Because baffle 608 in FIG. 16 covers the top of center tube 605, it is possible to have openings 603 in bottom wall 617 of funnel 618 directly above center tube 605. This means that openings 603 can be placed uniformly under membrane filter 610, thus minimizing pressure drop due to flow in-between support pins 601. Any liquid that drops onto the top surface of baffle 608 will run off the top surface and flow down the outside of baffle outer ring 604, and then into receptacle 616. Gap 615 between outer ring 604 and inner ring 607 of baffle 608 prevents liquid from entering center tube 605 via slots 606. As an added safety precaution, outer ring 604 extends below the bottom of slots 606.
Center tube 605 contains filtration media 609, as described above. Filtration media 611 also is present in port 620 of base 614. Filtration media 611 prevents aerosols or other contaminants from entering vacuum hose 613. To prevent filtration media 611 from being sucked into vacuum hose 613, vacuum hose adaptor 612 is provided with a small outlet opening 621. Variations of this embodiment include center tube 605 having filtration media 609 with no filtration media 611 in port 620, or port 620 having filtration media 611 with no filtration media 609 in center tube 605. In the case where there is no filtration media 609 in center tube 605, even though there is filtration media 611 in port 620, sterility of the filtrate in receptacle 616 cannot be guaranteed for at least two reasons. First, when filtration is complete and the vacuum source is turned off as the void space in receptacle 616 approaches atmospheric pressure, the seal between receptacle 616 and O-ring 626 may be broken before the inside of receptacle 616 reaches atmospheric pressure. This will cause outside unsterile air to enter center tube 605 through opening 622. The situation will be exacerbated if receptacle 616 is removed from vacuum base 614 while the vacuum is on. Second, when receptacle 616 is removed from vacuum base 614, there will be an unfiltered passage between the inside of receptacle 616 and the outside atmosphere via opening 622, center tube 605 and slots 606.
When vacuum is applied to vacuum hose 613, the base 614 is evacuated through filtration media 611. This in turn evacuates filtration receptacle 616. In this embodiment, air flows from filtration receptacle 616 through slots 606, into center tube 605, through filtration media 609, and then through openings 622 and 623 into base 614 and then out through opening 624, through filtration media 611, through opening 621 and finally through vacuum hose 613.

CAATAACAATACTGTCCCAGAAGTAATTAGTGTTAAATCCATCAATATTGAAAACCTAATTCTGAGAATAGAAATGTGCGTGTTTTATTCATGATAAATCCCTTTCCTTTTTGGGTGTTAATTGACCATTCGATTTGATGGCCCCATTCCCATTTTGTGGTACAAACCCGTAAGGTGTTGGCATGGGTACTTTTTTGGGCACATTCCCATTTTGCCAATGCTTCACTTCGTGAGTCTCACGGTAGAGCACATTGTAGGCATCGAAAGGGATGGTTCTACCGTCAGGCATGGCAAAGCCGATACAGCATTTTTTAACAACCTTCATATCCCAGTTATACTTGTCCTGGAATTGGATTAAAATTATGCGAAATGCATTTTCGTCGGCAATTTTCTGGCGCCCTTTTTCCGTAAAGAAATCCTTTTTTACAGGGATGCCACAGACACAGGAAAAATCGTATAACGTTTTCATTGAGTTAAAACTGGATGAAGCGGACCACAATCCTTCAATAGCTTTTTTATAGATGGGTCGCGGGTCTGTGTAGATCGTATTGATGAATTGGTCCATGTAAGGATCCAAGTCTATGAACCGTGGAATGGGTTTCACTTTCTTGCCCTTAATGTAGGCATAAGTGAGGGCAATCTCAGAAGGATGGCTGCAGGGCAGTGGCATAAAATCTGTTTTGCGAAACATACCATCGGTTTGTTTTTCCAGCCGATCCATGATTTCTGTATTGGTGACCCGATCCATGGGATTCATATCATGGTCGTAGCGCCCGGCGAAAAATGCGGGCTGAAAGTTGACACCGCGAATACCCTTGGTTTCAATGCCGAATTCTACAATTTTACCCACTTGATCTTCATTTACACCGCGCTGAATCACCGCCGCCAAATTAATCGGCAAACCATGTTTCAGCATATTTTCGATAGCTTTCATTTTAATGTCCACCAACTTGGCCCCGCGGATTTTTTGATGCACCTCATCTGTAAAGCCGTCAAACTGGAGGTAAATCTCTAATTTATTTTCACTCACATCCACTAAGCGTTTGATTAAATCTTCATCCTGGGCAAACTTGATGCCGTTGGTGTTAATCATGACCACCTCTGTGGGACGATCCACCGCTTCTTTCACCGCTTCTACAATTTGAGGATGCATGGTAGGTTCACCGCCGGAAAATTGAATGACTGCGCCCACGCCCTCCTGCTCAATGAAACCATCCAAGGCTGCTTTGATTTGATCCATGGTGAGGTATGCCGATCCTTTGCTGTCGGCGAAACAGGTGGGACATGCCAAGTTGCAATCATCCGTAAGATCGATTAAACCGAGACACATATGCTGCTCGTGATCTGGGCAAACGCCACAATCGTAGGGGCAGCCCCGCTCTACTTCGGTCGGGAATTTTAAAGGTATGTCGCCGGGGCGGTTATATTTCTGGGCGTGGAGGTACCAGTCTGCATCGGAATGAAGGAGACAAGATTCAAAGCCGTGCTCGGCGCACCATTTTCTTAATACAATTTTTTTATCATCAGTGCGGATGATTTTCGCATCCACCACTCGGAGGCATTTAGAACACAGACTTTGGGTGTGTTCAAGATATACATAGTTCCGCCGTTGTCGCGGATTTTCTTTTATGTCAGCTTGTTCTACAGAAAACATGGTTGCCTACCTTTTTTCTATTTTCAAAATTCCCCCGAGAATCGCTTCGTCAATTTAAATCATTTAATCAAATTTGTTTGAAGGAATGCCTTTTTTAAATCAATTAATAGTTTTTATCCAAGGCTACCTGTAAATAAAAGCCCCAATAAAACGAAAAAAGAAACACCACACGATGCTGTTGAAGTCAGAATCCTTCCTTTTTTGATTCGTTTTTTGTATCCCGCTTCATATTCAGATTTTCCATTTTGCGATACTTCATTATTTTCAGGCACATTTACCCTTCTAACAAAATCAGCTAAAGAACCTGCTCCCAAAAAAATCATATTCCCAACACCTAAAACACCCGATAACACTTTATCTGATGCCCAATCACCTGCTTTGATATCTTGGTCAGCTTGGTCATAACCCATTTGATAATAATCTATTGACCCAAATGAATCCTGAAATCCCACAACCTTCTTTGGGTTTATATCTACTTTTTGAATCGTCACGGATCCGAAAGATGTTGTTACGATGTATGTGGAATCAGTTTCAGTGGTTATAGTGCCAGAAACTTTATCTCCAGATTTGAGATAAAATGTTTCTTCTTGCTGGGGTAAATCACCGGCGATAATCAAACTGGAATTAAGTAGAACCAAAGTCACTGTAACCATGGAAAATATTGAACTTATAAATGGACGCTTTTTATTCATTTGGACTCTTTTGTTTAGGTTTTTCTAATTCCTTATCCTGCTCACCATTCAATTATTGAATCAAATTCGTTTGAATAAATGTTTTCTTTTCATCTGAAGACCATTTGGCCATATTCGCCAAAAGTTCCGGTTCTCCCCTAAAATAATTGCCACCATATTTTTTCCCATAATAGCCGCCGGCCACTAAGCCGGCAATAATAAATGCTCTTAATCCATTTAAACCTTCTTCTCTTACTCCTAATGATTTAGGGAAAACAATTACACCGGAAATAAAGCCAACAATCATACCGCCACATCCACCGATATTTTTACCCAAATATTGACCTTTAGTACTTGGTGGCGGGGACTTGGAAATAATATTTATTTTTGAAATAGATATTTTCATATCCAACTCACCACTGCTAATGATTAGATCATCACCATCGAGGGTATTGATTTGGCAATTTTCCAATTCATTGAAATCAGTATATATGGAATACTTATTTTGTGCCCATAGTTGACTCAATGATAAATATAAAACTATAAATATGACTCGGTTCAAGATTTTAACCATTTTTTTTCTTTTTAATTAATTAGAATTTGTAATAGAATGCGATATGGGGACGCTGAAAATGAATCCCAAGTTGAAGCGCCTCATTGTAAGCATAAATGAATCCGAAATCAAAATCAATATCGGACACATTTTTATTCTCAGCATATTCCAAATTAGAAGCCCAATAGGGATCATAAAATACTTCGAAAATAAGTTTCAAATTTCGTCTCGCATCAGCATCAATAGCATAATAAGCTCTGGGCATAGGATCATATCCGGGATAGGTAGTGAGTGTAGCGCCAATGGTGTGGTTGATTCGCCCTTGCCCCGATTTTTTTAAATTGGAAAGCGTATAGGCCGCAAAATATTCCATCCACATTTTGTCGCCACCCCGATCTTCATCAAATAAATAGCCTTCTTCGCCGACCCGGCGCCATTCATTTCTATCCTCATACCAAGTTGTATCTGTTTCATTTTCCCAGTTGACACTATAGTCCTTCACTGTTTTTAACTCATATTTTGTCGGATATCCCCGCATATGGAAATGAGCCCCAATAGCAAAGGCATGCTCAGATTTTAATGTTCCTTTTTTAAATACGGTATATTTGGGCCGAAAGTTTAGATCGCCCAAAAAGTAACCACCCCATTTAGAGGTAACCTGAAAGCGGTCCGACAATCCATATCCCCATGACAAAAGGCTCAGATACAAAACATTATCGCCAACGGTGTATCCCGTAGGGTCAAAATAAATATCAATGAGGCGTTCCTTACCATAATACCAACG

FIG. 18 illustrates yet another embodiment of the invention. In this embodiment, filtration media 609 in center tube 605 of FIG. 16 is replaced with filter 727 which is heat sealed, ultrasonically sealed or otherwise sealed to center tube 705. Filter 727 can be hydrophobic or hydrophilic. Preferably, filter 727 is a 0.2 μm hydrophobic membrane filter.
In this embodiment, the means for preventing the vacuum applied to the base from sucking filtrate which enters the filtration receptacle into the base comprises a certain configuration of slots in the funnel 700. Bottom wall 717 of funnel 700 has openings 703 only around the periphery of bottom wall 717. The position of these openings, combined with the outward sloping bottom wall 717 prevents filtrate from entering center tube 705. Since with this configuration, openings 703 only appear around the outside of bottom wall 717, it is necessary to have communication between the inner filter support ribs 725 and peripheral openings 703. In one embodiment, illustrated in FIG. 19, channels 729 in between concentric filter support ribs 725 are connected via center channel 719.
Another aspect of the invention features a funnel/receptacle filtration module which includes a disposable filtration receptacle and a disposable funnel. The receptacle and funnel may consist of any embodiment for these elements that has previously been described for the vacuum filtration device.